Sunday, June 03, 2012

The Bookends of Prayer

The Bookends of Prayer

Intro.: Do any of you own any bookends?
  1. I like bookends, as well.
  2. I can't say that I collect them – but the pairing of two bookends fascinate me.
  3. Some of them are just make do bookends – a couple of coffee mugs here, a brick there.
  4. But then some are kind of neat.
  5. I have a set of molded bronze praying hands – that I have just above my computer.
  6. I think my favorite are a set Sandra uses in the kitchen – they are a pair of elephant heads – though made out of some kind of synthetic material, they look like they are crafted out of marble.
  7. But bookmarks also have been used to represent significant events in life – the beginning and end of project – from an idea to its completion. From signing the mortgage to making that final payment – bookends.
  8. Or even of life itself – the bookmarks of birth and death mark each of our lives.
  9. There are also spiritual bookends, so to speak. For example, we can look at creation as being one bookend. The other would be Christ's return.
  10. I want to look at another set of spiritual bookends. At least one author has suggested that prayer has two bookends that help us to understand how and why we pray.
  11. Let me begin by looking at what is probably the most well-known prayer in scripture.
Read: Matthew 6:5-14
Trans: It is important to remember that prayer is not just a New Testament concept -
  1. If, as is commonly done, prayer is defined as talking to God, then the conversations recorded between God and Adam and Eve can be seen as the very first examples of prayer.
  2. Prayer is either discussed, illustrated, commanded, or mentioned in every book of the Bible.
  3. It is to be a part of the believer's life
  4. Over the next few weeks, we will look at this thing called prayer.
T.S. Today, I want to look at what has been called the two bookends of prayer – two important concepts that will help us understand how and why we pray.i
  1. On one side stands the bookend of a Holy, All-Powerful, Infinite God against whom we have sinned.
(Ill.) Do you remember that one time in school when you looked at your friend's school work to see what answer they had put down for that question? No one ever found out, but you knew you had peeked. But you felt bad – after all this was your favorite class, with your favorite teacher.
And then you feel it - the discomfort that comes with the memory. You know you have to go back and admit what you did. And that is hard!!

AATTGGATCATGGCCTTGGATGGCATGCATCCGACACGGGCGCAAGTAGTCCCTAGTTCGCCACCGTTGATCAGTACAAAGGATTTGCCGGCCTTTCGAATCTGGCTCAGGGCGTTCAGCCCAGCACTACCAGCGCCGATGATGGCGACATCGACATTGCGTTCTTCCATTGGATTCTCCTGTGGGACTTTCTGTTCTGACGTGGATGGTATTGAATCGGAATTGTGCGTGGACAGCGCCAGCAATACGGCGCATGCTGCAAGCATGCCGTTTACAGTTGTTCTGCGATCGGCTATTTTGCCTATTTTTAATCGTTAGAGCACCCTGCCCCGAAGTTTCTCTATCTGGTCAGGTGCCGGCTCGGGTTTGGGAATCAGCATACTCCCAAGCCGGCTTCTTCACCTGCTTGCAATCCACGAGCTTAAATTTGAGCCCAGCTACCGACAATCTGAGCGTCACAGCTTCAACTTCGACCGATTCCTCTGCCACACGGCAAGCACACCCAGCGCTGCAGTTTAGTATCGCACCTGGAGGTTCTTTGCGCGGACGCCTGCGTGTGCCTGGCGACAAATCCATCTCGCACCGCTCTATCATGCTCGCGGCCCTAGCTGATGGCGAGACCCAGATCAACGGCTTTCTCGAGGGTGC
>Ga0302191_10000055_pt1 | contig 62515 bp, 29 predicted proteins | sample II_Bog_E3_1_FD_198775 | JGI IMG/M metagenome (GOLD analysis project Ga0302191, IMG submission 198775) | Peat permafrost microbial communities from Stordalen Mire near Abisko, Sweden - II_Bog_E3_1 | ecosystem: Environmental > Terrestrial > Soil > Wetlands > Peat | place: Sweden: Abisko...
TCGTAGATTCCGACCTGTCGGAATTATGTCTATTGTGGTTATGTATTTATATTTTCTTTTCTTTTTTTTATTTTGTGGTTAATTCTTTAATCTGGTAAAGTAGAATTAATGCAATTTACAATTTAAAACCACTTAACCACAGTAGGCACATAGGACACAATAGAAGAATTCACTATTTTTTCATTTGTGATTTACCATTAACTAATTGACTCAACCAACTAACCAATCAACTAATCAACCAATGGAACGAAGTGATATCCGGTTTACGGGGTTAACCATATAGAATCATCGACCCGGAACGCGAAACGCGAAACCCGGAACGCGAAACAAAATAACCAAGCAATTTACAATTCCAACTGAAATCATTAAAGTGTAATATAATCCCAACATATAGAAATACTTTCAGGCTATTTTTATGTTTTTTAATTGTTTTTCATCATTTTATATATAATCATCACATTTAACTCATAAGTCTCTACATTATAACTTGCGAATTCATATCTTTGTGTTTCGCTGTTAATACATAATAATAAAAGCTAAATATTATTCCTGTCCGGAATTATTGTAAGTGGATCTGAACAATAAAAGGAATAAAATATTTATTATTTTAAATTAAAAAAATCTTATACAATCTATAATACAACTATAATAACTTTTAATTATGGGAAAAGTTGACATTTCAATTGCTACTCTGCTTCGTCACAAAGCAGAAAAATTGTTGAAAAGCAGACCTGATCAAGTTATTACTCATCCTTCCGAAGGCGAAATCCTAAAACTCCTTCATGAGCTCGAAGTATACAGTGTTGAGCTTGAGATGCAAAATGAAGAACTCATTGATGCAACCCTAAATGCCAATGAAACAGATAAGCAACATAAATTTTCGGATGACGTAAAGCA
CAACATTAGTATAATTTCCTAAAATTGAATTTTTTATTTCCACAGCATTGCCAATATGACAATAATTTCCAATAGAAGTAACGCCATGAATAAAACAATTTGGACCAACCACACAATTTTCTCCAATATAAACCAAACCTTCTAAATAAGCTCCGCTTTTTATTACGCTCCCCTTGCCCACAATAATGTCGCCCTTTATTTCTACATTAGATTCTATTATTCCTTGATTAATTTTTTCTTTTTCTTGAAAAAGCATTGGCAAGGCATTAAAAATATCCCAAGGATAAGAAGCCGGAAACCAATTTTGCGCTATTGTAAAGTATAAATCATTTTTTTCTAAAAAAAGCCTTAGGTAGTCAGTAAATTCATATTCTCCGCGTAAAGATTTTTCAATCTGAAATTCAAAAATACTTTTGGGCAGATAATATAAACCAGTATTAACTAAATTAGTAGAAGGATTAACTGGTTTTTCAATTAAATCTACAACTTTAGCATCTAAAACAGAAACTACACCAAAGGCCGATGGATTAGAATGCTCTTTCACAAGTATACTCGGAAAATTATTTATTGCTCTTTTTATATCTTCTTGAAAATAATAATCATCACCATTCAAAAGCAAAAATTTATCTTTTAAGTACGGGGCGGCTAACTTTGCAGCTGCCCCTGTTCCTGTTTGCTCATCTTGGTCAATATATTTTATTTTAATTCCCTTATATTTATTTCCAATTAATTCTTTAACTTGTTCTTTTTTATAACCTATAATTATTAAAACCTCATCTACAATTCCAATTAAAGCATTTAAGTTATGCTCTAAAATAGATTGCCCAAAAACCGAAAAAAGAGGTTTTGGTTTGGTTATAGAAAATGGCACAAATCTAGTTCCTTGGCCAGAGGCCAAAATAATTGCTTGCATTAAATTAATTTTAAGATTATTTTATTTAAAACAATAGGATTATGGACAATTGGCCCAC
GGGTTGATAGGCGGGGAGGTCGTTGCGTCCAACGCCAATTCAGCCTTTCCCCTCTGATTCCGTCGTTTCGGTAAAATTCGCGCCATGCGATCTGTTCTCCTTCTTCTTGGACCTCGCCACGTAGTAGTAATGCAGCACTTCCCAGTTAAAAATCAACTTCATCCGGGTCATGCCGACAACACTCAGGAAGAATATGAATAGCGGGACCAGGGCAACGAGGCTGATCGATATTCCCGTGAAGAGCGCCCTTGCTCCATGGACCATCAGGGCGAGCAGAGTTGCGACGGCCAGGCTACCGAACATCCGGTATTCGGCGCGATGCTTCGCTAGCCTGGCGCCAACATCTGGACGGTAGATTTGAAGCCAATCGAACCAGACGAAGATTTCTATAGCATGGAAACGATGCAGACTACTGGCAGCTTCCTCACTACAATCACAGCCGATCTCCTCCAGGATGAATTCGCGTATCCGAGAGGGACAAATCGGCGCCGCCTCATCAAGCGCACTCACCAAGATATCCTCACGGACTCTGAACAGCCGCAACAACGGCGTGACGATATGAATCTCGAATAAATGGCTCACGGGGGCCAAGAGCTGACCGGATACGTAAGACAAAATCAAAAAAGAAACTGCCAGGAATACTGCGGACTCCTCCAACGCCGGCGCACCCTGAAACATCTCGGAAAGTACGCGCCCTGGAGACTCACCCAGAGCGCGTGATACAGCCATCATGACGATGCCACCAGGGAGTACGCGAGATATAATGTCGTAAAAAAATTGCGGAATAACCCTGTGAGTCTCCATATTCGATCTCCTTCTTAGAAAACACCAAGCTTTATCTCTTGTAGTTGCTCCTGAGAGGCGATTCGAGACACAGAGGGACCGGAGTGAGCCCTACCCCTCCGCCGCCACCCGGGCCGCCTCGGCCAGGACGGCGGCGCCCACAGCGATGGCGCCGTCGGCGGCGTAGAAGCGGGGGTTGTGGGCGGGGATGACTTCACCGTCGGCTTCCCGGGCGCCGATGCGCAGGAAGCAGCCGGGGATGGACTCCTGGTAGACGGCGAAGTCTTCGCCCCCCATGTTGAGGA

And that is exactly how we have treated God -
    1. We have sinned against God – Romans 3:23 “For all have sinned and fallen short of the glory of God.”
    2. We have sinned against the Holy, All-Powerful, Infinite God – and because we have sinned we will need to approach Him with reverence, respect, honor – he is God.
    3. Prayer must begin by realizing that we are not just putting words our there, we are not just crying out for help;
    4. We are talking to God – and we must never forget it!!
(Ill.) It was sometime near 1750 that Ignace Franz penned the words to his hymn

Holy God, we praise thy Name,
Lord of all, we bow before thee;
All on thy earth scepter claim,
All in heaven above adore thee;
Infinite thy vast domain,
Everlasting is thy reign.

Holy Father, holy Son,
Holy Spirit, Three we name thee,
While in essence only One,
Undivided God we claim thee;
Then, adoring, bend the knee
And confess the mystery.

          The verses of this hymn among the clearest affirmation of God's deity in the hymnal. Our hymnal only displays 5 verses of the eight well-known verses found in many hymnals. At least one survey suggests that this hymn is the #1 favorite hymn among Catholic believers.ii And it calls them, it calls us, to worship an all-powerful God. The God to whom we pray.iii
  1. The other bookend of prayer is the work that Christ has done that allows us to come to this Holy God.
    1. The call to come is found throughout the Scriptures
      1. Matt 11:28 Come unto me all ye that labor and are heavy laden
      2. Hebrews 4:16 Let us then with confidence draw near to the throne of grace, that we may receive mercy and find grace to help in time of need.
      3. John 14:13-14 Whatever you ask in my name, this I will do, that the Father may be glorified in the Son. If you ask me anything in my name, I will do it.
(Ill.) I was thinking this week what would happen if I tried to approach the President of the United States to ask for something – food, a car, a new TV, whatever. I mean, even if I tried to approach the President without the proper credentials and preparations – I would be arrested and put into jail. I would never be allowed to do it. Yet God, who is far more powerful, far more important, allows me to approach Him.
    1. What I cannot do with the President of the United States, I can do with God.
Conclusion: Two bookends
  1. An awesome God
  2. An approachable God
  3. We must never forget these truths–
    1. God wants to hear from us
    2. he does not want us to hold anything back
    3. But we never approach Him carelessly or flippantly
    4. after all, He is God
  4. Let me conclude by calling you to prayer this week – and as you pray, remember that you are coming to God with all your needs because he asks you to do so.
iThe outline, though not the sermon itself, is borrowed from: Wilhoit, J. (2002). Nelson's personal handbook on prayer. Nelson's Personal Handbook Series. Nashville, TN: Thomas Nelson.
iiiEckert, P. (1998). Steve Green's MIDI hymnal : A complete toolkit for personal devotions and corporate worship. (Electronic ed.). Bellingham, WA: Logos Research Systems, Inc.

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